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Reviewers: Tony Augarde [Editor], Steve Arloff, Nick Barnard, Pierre Giroux, Don Mather, Glyn Pursglove, George Stacy, Bert Thompson, Sam Webster, Jonathan Woolf



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SERGE CHALOFF

Blue Serge +
Boston Blow-Up!

Essential Jazz Classics
EJC 5556

 

 

Blue Serge
1. A Handful of Stars
2. The Goof and I
3. Thanks for the Memory
4. All the Things You Are
5. I've Got the World on a String
6. Susie's Blues
7. Stairway to the Stars
8. How About You?.
 
Serge Chaloff - Baritone sax
Sonny Clark - Piano
Leroy Vinnegar - Bass
Philly Joe Jones - Drums
 
Boston Blow-Up!
1. Bob The Robin
2. Yesterday's Gardenias
3. Sergical
4. What's New?
5. Mar-dros
6. Jr.
7. Body And Soul
8. Kip
9. Diane's Melody
10. Unison
11. Boomareemaroja
 
Serge Chaloff - Baritone sax
Herb Pomeroy - Trumpet
"Boots" Mussulli - Alto sax
Ray Santisi - Piano
Everett Evans - Bass
Jimmy Zitano - Drums
 

 

When it comes to the baritone saxophone, certain names stand out clearly from the crowd: Harry Carney, Gerry Mulligan, Cecil Payne, Pepper Adams, John Surman... Serge Chaloff might be listed more often among these familiar names if he had recorded more often and not died at such an early age.

An admirer of Harry Carney, Chaloff was also captivated by the bebop innovations of Charlie Parker. Serge successfully adapted these ideas to the baritone sax. He played for the bands of Boyd Raeburn, Georgie Auld and (most famously) Woody Herman, where he was one of the "Four Brothers" sax section. Unfortunately, many of the Hermanites were drug-takers. Serge's health suffered from this habit, and it kept him off the scene for much of the early 1950s. He died in 1957 when he was only 33.

Blue Serge was recorded in 1956, with Chaloff joined by a rhythm section he assembled without any prior rehearsal. So it's a "blowing session", altough the muicians work in harmony as if they have been playing together for years. Musicians like Harry Carney and Gerry Mulligan have proved that the baritone sax is not such a cumbersome instrument as it is often depicted. Chaloff certainly manages to play with the sort of dexterity that shows he had learnt lessons from Charlie Parker's virtuosity. Yet an important feature of Serge's playing doesn't seem to have come from Parker: it's Chaloff's subtle use of dynamics. A tune like I've Got the World on a String is a good example of Serge's ability to vary the power and timbre of his playing, moving from outspoken statements to an extremely gentle sound. Serge also uses an emotive vibrato on ballads.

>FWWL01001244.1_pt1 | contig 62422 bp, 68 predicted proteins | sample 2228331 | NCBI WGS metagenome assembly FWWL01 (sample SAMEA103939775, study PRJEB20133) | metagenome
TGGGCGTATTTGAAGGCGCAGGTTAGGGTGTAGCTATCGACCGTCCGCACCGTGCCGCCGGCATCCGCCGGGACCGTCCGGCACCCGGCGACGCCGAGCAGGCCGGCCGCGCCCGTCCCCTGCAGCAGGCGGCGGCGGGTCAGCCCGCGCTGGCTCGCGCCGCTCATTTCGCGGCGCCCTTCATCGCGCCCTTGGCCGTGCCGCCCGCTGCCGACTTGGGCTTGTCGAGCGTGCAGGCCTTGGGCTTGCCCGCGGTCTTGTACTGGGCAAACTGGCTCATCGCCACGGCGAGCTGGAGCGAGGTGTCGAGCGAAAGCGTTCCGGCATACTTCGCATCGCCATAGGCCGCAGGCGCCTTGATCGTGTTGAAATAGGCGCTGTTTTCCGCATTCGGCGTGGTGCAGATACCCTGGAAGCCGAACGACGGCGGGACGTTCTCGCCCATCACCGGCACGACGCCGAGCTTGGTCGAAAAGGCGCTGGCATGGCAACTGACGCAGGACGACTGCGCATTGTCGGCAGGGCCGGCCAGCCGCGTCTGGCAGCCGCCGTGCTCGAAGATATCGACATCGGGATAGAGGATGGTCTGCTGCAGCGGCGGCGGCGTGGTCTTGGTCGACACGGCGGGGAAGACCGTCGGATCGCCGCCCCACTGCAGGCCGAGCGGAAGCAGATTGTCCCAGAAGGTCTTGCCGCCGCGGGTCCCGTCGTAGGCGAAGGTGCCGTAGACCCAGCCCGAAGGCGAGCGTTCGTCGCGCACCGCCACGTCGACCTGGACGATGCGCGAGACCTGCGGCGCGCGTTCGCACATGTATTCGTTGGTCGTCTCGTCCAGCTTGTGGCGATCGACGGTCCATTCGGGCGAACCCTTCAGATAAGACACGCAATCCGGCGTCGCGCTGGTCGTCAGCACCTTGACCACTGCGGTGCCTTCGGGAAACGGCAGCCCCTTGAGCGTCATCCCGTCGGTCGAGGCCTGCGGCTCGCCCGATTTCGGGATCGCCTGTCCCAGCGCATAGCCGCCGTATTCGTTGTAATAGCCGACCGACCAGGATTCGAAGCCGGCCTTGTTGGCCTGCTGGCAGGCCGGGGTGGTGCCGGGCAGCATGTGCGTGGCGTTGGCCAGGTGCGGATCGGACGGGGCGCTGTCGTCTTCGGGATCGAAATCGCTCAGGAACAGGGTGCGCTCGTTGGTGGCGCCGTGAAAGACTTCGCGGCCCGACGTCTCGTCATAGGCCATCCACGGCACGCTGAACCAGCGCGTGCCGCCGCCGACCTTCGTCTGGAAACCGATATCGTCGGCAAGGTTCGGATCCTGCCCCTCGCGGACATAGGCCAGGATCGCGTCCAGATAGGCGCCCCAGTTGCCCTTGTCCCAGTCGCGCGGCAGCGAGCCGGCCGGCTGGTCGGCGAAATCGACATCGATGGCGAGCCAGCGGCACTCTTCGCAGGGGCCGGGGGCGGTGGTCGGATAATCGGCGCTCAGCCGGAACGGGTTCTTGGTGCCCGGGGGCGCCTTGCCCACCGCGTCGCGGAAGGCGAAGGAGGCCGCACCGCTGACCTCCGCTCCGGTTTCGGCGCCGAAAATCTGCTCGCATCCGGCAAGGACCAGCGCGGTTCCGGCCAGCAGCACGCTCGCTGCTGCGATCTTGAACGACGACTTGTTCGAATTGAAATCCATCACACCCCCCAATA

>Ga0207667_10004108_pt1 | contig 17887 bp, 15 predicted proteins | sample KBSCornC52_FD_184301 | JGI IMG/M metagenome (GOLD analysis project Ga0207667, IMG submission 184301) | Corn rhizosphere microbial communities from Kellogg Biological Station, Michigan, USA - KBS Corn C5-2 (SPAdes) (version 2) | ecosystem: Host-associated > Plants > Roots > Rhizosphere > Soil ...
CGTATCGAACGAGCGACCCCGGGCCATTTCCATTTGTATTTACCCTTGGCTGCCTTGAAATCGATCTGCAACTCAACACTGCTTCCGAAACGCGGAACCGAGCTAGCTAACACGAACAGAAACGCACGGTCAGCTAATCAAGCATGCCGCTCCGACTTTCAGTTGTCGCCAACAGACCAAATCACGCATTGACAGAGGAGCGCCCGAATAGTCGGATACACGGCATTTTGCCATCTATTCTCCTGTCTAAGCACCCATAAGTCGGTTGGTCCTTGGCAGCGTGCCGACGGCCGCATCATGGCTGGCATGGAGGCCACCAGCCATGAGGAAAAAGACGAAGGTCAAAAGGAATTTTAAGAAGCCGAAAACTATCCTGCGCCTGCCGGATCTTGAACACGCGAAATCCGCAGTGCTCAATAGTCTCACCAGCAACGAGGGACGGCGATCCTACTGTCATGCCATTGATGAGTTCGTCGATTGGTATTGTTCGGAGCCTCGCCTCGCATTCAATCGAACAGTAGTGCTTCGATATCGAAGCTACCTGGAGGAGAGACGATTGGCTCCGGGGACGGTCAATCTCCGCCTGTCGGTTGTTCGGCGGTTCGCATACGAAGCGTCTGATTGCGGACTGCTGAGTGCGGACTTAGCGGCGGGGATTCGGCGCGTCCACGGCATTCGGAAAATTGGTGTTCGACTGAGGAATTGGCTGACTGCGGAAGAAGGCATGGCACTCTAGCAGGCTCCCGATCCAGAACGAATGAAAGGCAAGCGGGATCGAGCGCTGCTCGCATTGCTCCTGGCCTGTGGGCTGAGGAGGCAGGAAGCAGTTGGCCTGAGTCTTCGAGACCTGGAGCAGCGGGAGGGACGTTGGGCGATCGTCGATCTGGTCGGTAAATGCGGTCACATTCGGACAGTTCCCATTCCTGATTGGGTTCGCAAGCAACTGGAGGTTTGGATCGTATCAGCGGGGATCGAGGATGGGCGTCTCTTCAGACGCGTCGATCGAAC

Chaloff is well served by the rhythm section, with Sonny Clark supplying some fine solos and Leroy Vinnegar's sturdy bass holding things together. Philly Joe Jones's drums sometimes seem to be under-recorded but his effectiveness is shown by his well-judged breaks and the crescendo-ing roll he inserts into the final middle eight of I've Got the World on a String.

Boston Blow-Up was recorded in 1955, after what Serge calls "a long layoff" and it was one of a series presented by Stan Kenton. As well as a different rhythm section, Chaloff is joined by trumpeter Herb Pomeroy and altosit "Boots" Mussulli. The trumpet alongside the baritone sax sometimes gives the effect of the Gerry Mulligan Quartet's sophisticated harmonies. A tune like What's New illustrates Serge's ability to vary his tone and power, mixing the baritone's gruffness with a Ben Webster-like breathy sound. Chaloff is at his expressive best in Body and Soul, where he seems to explore the whole range of the baritone sax in search of emotion. It illustrates another Chaloff trait: plunging into extemporization without stating the theme fully - as though he can't wait to get improvising.

It is good to have these two LPs on one CD, although two takes of Herb Pomeroy's composition Herbs have been omitted from the second LP to make way for tracks 8 and 19, which come from the same sessions and are added as bonuses.

Tony Augarde
www.augardebooks.co.uk



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